• Disrespectful behavior towards the targeted parent. The child may be rude, disrespectful, or even aggressive towards the targeted parent. As we mentioned, they may parrot some of the language the alienating parent uses, which can lead to the child criticizing or being verbally harmful to the targeted party.

How Do Judges React to Parental Alienation?

The courts do not look favorably at parental alienation. Should the alienated parent be able to prove to the court that alienation occurred, judges may admonish the manipulating party. The court may also modify an existing custody order or be swayed in a current custody case.

Remember, the court prioritizes the best interest of the child, and as we mentioned, parental alienation can have a damaging effect on a child. Children who are manipulated away from a loving parent miss out on a crucial relationship and can experience feelings of guilt, confusion, and sadness.

This alienation can lead to difficulty forming healthy attachments in the future and emotional problems down the road. The child may also be deprived of important cultural or familial heritage passed down through the alienated parent.

Ways to Combat Parental Alienation

Parental alienation can make visitation time incredibly difficult. Here are some ways to navigate these visits:

  • Focus on building a positive relationship. Don't engage in arguments or try to force a connection. Plan activities the child enjoys and create a fun, relaxed atmosphere. Show genuine interest in their life and listen without judgment.
  • Maintain consistency. Stick to a routine during your visits, even if it's just small things like having pizza for dinner every other time. Consistency provides a sense of security for a child caught in the middle of conflict.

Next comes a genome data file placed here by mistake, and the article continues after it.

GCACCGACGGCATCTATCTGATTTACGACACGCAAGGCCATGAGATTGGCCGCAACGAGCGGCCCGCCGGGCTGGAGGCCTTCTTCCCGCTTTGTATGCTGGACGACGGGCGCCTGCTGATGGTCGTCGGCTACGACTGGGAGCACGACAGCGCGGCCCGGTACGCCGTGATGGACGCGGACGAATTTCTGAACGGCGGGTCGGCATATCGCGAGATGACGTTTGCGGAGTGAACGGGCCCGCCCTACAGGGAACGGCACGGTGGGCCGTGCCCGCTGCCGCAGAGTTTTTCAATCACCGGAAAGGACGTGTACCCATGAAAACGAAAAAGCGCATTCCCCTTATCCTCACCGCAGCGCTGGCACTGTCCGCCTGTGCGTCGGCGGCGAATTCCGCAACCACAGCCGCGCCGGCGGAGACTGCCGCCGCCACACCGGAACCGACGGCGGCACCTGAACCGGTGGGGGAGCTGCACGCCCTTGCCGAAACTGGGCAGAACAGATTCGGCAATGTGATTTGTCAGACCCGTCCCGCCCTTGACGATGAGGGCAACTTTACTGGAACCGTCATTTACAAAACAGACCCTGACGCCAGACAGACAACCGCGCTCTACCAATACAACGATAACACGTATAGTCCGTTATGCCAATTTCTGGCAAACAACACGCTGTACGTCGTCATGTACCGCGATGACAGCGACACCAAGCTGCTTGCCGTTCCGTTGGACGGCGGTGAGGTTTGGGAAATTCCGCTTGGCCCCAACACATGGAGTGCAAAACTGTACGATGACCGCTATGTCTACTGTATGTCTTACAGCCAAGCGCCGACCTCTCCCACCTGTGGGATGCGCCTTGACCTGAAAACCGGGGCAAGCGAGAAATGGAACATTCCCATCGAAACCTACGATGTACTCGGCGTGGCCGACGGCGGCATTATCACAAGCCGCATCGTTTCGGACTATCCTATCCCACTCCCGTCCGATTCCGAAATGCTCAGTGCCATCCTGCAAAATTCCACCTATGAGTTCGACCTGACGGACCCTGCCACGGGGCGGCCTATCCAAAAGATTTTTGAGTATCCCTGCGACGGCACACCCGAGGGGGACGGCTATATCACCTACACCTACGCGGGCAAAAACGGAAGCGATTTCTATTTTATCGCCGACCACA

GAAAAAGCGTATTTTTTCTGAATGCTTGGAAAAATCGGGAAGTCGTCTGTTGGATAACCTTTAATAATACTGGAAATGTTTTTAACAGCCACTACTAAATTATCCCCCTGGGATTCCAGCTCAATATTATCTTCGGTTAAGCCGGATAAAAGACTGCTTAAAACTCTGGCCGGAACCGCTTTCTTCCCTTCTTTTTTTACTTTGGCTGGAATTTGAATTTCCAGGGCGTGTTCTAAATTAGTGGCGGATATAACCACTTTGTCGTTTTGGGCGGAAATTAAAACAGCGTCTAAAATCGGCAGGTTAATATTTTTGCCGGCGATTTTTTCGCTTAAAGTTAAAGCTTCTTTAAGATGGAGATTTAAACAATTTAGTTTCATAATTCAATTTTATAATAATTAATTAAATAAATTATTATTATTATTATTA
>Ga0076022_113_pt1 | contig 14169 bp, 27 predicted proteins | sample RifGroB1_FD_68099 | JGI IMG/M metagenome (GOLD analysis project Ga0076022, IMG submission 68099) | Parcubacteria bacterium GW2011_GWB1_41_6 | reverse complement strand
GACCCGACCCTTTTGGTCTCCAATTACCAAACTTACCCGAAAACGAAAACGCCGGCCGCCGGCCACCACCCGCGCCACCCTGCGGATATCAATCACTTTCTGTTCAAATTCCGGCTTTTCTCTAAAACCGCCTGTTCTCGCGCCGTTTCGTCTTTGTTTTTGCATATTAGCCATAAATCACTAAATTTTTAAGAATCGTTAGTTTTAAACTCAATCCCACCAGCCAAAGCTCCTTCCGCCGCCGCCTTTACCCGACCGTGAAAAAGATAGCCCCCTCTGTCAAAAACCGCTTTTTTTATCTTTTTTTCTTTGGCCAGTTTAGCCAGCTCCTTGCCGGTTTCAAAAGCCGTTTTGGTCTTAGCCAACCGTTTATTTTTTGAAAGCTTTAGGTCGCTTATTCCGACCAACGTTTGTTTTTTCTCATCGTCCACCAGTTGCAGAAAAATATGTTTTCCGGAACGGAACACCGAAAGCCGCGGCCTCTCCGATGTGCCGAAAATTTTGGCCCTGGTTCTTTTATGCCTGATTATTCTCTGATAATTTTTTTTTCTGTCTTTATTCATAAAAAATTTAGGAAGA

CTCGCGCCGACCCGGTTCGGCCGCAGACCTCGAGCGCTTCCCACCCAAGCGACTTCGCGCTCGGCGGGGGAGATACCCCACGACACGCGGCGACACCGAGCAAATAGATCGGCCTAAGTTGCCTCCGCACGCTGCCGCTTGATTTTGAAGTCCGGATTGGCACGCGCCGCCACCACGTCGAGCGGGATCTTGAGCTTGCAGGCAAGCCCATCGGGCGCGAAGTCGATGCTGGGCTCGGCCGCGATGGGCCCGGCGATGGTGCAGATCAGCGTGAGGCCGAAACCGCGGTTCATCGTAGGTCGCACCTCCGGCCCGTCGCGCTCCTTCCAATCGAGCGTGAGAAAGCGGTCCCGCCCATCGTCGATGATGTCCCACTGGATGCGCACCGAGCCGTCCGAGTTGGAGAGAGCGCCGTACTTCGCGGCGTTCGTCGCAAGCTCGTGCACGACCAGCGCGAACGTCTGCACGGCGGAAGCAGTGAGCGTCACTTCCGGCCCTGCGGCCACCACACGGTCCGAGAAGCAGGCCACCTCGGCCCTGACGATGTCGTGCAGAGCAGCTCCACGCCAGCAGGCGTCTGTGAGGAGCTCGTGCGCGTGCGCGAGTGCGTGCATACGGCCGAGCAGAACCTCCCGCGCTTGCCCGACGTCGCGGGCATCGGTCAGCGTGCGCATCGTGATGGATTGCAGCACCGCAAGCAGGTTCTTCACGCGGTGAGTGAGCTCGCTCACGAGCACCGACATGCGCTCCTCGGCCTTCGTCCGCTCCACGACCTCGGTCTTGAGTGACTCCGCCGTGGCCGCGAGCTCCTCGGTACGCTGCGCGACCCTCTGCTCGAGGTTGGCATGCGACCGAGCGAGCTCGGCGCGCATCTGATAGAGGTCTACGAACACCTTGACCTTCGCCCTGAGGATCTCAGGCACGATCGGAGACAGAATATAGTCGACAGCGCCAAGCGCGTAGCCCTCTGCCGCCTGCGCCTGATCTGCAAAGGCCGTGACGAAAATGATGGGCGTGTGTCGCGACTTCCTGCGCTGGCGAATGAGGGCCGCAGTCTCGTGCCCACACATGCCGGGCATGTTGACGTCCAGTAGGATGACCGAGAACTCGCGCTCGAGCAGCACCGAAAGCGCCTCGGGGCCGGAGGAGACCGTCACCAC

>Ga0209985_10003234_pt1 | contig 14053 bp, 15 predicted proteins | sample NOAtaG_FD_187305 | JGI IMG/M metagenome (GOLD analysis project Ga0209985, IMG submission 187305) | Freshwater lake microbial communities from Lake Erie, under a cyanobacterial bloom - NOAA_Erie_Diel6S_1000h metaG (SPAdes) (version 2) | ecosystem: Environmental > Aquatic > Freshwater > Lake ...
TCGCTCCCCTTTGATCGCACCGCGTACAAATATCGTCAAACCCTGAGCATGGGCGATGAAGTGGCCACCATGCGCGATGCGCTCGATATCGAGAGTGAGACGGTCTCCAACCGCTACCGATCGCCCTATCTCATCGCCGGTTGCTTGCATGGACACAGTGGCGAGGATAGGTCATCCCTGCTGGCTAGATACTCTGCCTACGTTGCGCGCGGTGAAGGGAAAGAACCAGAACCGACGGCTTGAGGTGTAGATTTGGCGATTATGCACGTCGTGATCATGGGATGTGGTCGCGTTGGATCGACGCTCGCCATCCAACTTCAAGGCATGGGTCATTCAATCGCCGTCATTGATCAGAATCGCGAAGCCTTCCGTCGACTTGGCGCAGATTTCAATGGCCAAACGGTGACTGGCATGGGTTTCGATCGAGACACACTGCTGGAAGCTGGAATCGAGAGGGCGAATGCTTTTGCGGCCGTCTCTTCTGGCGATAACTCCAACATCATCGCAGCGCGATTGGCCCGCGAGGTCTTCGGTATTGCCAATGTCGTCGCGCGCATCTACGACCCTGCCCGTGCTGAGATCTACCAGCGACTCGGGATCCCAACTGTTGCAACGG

• Be patient. Rebuilding trust takes time. Don't expect negativity to disappear overnight. Celebrate small victories and focus on the long game.

If the alienation is severe, involving a therapist specializing in parental alienation can be immensely helpful. They can provide guidance on communication and strategies for rebuilding your relationship with your child.

While a parenting plan can't completely prevent parental alienation, it can include provisions to discourage it. One important addition is a communication clause. This clause can outline expectations for respectful communication between parents, including a ban on badmouthing each other in front of the child.

A communication provision can also establish preferred methods of communication, such as email or a co-parenting app, to minimize conflict and create a clear record of interactions. This can help the alienated parent document any attempts to undermine their relationship with the child and potentially hold the other parent accountable in court if necessary.

Get Legal Counsel

At The Neshanian Law Firm, Inc, our attorneys can help you gather evidence and present your concerns about parental alienation to the court. Whether you are involved in a divorce or child custody case, we can offer you comprehensive, personalized counsel to help you address and combat parental alienation. We can also help you with the other aspects of your divorce case (i.e. property division, spousal support, etc.).

To schedule an initial consultation, reach out to our team at (949) 577-7935.